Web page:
The discussions in the remainder of this blog will relate to determining the MTBF and failure rate during the constant failure rate duration. It is the responsibility of the manufacturer to ensure that infant mortality is screened out, which is one reason for performing post-production burn-in.

One method of determining MTBF is based around the failure rate of the component interconnections (solder joints), the technology (hybrid, IC, PCB etc.), and the operating environment (ground, aircraft, space vehicle, etc.). In fact, two methods for determining the failure rate are commonly used:

  • Parts count: As this technique is based around reference stresses on components, the resulting analysis tends to give a more conservative (pessimistic) failure rate.
  • Stressed reliability: This approach utilizes actual electrical and thermal stress applied to each component to determine a more accurate failure rate for the system.

In many cases, circuit/systems designers may use both of these techniques to determine the MTBF of their system. For example, they may initially perform a parts count analysis on the bill of materials (BOM) to provide an initial (“ball park”) estimate of the reliability.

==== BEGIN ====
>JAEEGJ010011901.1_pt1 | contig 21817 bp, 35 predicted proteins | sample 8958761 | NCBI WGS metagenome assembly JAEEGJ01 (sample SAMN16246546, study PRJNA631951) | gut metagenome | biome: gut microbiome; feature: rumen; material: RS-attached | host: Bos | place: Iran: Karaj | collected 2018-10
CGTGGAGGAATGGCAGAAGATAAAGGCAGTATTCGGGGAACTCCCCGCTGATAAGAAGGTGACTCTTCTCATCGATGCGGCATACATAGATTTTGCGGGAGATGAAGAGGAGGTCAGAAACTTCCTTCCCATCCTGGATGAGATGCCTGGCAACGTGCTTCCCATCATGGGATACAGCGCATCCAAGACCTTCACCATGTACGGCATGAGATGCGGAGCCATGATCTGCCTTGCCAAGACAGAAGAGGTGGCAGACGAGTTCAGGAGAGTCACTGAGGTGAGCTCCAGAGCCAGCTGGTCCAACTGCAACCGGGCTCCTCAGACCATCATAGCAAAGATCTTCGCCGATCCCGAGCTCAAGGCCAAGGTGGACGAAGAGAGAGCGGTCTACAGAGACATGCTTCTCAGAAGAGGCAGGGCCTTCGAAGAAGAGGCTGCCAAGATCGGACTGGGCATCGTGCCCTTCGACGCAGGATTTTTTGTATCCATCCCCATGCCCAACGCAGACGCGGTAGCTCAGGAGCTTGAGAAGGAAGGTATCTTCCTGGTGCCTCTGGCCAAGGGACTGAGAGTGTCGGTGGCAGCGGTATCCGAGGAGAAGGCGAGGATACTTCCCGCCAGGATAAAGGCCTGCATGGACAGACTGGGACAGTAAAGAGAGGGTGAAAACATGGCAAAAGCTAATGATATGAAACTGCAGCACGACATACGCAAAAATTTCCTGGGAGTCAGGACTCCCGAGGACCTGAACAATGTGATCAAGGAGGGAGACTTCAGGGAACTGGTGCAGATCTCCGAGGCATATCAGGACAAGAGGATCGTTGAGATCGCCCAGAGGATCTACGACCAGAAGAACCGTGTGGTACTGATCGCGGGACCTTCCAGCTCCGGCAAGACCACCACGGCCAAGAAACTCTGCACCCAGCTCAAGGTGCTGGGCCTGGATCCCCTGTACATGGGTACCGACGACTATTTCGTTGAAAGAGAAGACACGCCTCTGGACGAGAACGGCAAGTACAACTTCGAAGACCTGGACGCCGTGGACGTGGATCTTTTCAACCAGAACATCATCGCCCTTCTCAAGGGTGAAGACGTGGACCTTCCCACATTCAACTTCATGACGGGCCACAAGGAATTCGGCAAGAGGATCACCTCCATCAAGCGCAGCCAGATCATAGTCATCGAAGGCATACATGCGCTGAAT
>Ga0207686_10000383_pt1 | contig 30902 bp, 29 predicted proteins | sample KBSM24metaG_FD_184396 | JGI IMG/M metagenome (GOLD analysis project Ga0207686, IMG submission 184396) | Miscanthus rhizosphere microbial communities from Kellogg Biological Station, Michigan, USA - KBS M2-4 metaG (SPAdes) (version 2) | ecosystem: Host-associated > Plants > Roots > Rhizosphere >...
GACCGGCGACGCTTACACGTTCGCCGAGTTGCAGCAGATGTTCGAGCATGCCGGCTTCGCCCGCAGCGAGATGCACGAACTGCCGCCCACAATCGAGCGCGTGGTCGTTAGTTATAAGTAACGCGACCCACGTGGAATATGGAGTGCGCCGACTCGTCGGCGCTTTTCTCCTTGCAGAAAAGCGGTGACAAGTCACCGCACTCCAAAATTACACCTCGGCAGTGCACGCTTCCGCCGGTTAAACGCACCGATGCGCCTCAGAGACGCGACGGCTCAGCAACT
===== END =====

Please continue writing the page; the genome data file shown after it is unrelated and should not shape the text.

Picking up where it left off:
Later, once the circuit design has been completed, they may follow up with a stressed reliability analysis that takes into account the electrical stresses on the components and the equipment temperatures. This second, stressed analysis tends to lower the failure rate and increase the MTBF, which is generally what engineers and companies want while still being accurate.

One common standard for performing both of these analyses is Mil Handbook 217F Notice 2. This is freely available over the Internet and provides very detailed information on reliability rate calculations for different devices and environments. The only downside with this standard is that it was last updated in 1995, so its predictions can be a little pessimistic for modern components. The other commonly used standards are the Bellcore/Telcordia and SAE Reliability Prediction Methods.

Another method for determining the failure rate of a device is via life testing; i.e., the total number of hours the device operates without a failure. This is often achieved using accelerated life testing, which stresses the devices beyond their normal operating conditions to “age” the devices and determine failure rates. This approach is generally performed by device manufacturers to obtain each component’s FIT (failure in time) rate. Typical examples of this are the Mil Std 883 and the JEDEC Solid State Technology Association’s “JEDS22 reliability test methods for packaged devices.”

The FIT rate is the number of failures in a billion hours, for example, a device with a FIT rate of 20 is said to have 20e-9 FITs. The relationship between MTBF and FIT rate is very simple — the reciprocal of one results in the other. Hence, in our earlier example, in order to have a probability of success of 0.95 for one year, the total design needs a FIT rate no greater than 5,500 FITs, which is still pretty high.